What did Roger Penrose figure out about black holes?
Roger Penrose made his key contribution in 1965, not long after the discovery of superluminous objects called quasars. These objects were so bright that researchers hypothesized that they might be the gleam of material falling into ultra-compact, supermassive objects. This renewed interest in the decades-old question of whether black holes were just a mathematical artifact of Einstein’s theory, or if they actually form in the universe.
Penrose showed that they can. In fact, he showed that they inevitably do.
Up until then, researchers had tied themselves in knots trying to figure out whether objects like the “Schwarzschild solution” of Einstein’s equations — the simplest kind of black hole, worked out on paper by Karl Schwarzschild in 1916 — were really possible in nature. Such theoretical solutions had only been studied under the simplifying assumption that the material doing the gravitational collapsing is a perfect sphere. The question was whether the resulting singularity was simply an artifact of that perfect spherical symmetry — something possible on paper, but preposterous in nature.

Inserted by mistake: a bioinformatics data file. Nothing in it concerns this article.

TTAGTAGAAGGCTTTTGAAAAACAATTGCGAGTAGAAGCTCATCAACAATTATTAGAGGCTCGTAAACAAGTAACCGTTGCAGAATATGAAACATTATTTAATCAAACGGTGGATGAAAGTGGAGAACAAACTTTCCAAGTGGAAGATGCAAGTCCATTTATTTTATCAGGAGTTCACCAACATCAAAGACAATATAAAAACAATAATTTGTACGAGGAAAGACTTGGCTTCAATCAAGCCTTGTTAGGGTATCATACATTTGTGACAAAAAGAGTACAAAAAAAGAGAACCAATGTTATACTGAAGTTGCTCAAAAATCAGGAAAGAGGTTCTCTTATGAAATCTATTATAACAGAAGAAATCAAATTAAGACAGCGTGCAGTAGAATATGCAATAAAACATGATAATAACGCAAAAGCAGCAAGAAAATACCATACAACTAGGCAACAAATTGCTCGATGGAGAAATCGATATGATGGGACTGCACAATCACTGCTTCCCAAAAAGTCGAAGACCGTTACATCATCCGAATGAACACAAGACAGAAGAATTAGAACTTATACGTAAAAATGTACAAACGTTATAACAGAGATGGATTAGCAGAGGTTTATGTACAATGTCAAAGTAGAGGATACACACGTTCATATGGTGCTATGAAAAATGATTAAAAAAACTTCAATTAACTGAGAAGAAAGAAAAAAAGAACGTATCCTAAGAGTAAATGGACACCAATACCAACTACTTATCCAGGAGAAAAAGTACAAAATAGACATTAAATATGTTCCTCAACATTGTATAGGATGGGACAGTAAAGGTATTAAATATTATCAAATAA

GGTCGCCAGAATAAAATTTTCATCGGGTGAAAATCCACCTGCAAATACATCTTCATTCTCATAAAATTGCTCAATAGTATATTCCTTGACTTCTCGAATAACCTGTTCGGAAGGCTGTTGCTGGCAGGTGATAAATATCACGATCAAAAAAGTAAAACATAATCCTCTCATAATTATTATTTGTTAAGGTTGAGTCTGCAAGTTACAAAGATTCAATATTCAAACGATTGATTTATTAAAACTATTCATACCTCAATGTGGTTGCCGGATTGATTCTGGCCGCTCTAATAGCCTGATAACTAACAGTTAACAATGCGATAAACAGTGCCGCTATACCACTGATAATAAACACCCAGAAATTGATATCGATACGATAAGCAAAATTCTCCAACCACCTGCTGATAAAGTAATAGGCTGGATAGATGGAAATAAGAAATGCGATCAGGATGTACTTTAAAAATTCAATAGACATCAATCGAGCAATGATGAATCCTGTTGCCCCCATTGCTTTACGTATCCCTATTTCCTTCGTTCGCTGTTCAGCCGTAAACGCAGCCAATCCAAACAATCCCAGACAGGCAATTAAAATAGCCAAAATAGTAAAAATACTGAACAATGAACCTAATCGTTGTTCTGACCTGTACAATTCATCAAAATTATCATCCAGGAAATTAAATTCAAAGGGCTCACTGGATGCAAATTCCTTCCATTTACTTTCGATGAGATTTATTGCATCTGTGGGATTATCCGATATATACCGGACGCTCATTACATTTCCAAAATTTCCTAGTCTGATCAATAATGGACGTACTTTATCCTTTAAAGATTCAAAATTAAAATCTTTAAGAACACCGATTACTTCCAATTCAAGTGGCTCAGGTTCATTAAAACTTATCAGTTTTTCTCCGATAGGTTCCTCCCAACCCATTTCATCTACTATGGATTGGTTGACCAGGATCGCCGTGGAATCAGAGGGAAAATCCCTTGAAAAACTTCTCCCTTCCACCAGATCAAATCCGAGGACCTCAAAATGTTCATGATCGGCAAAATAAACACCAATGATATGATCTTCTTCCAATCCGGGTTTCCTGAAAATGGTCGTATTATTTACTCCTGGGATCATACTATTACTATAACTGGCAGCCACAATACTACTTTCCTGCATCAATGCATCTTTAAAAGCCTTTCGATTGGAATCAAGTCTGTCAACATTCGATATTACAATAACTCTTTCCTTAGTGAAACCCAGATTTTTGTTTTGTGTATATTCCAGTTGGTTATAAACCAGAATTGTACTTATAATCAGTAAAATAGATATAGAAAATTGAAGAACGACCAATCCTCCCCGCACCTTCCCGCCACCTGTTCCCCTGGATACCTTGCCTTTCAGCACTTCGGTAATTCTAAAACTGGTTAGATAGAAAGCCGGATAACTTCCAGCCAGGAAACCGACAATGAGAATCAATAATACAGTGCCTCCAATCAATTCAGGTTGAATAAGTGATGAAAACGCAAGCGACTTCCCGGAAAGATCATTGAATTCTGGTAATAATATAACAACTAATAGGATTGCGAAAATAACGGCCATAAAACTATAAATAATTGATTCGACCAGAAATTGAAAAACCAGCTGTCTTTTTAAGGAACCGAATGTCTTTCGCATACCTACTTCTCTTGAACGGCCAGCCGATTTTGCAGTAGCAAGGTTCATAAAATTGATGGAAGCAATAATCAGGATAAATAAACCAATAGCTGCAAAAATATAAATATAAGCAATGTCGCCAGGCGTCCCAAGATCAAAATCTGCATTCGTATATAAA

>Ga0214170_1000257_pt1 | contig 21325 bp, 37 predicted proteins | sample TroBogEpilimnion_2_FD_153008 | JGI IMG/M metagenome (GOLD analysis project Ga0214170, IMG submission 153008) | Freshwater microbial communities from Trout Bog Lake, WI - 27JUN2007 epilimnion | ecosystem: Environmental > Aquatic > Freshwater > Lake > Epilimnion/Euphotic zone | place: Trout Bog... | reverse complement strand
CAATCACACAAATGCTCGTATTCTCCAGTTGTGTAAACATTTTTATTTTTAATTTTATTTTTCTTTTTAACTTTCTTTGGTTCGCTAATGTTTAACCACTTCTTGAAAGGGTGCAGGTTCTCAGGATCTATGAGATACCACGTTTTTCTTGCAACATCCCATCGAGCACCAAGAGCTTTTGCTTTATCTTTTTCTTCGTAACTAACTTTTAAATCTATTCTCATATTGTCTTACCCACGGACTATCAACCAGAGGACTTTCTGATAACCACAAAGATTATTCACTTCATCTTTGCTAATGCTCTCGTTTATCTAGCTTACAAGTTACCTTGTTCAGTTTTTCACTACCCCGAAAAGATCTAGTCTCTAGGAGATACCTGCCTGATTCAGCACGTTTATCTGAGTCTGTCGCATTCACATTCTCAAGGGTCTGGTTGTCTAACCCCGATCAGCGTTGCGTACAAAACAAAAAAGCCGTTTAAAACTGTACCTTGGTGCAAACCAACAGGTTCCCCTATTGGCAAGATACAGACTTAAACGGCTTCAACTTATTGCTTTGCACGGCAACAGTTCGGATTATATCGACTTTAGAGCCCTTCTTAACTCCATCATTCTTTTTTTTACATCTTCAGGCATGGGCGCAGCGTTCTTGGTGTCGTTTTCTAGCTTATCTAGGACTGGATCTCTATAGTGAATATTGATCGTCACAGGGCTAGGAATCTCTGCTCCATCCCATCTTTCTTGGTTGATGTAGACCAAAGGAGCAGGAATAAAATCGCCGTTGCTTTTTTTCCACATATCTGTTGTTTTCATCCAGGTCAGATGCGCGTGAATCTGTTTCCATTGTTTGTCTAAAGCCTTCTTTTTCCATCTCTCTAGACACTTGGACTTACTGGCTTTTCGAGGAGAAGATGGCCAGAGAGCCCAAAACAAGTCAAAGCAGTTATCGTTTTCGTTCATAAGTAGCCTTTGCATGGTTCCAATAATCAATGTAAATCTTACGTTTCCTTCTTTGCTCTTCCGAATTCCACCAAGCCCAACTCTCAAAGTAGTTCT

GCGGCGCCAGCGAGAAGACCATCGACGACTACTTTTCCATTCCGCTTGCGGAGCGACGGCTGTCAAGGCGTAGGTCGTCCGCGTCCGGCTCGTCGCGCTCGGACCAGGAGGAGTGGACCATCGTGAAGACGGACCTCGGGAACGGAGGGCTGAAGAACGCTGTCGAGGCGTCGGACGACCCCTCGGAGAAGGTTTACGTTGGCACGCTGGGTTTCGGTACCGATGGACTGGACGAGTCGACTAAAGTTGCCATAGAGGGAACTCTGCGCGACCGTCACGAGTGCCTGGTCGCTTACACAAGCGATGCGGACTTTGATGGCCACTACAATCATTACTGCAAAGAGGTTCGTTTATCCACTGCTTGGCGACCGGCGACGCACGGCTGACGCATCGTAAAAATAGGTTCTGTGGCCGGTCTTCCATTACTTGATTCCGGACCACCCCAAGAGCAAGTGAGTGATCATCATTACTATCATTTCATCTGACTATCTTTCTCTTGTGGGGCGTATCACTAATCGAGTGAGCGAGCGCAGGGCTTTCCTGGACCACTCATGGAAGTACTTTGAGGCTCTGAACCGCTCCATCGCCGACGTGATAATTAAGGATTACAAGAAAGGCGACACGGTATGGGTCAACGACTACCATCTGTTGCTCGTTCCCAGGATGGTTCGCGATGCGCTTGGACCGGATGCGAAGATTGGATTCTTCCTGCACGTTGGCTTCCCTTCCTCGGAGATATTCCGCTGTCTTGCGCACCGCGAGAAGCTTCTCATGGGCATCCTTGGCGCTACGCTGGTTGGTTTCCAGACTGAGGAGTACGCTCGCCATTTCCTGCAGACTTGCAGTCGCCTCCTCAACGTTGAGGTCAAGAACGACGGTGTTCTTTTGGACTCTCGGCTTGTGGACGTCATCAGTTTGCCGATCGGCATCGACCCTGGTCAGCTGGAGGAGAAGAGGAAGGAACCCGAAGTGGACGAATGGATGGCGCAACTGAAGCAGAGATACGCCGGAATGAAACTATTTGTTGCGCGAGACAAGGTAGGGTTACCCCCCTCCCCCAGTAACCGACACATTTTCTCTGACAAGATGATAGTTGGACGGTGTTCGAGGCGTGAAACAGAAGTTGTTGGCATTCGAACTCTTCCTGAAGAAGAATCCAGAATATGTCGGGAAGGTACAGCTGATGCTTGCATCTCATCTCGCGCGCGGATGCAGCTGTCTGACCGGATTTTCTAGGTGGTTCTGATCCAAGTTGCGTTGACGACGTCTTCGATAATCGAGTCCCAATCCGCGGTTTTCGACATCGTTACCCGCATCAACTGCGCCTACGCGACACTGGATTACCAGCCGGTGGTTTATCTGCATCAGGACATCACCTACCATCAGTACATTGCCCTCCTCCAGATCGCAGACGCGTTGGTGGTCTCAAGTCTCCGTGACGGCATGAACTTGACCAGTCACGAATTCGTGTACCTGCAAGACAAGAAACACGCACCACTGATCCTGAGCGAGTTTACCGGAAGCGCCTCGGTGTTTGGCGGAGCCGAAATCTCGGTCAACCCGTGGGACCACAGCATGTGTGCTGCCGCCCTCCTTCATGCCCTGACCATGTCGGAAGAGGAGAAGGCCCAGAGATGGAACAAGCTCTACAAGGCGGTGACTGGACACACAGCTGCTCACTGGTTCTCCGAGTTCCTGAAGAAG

Penrose showed that, as he put it in his 1965 paper, “deviations from spherical symmetry cannot prevent space-time singularities from arising.” In other words, even when a star is distorted, it will still collapse down to a point. He showed this by introducing the notion of a “trapped surface,” as well as a now-famous diagrammatic scheme for analyzing how the surface sits inside space-time. Unlike a regular surface, which can have light rays shooting away from it in any direction, a trapped surface is a closed two-dimensional surface that — even when distorted so it’s no longer a sphere — only allows light rays to go one way: toward the center point.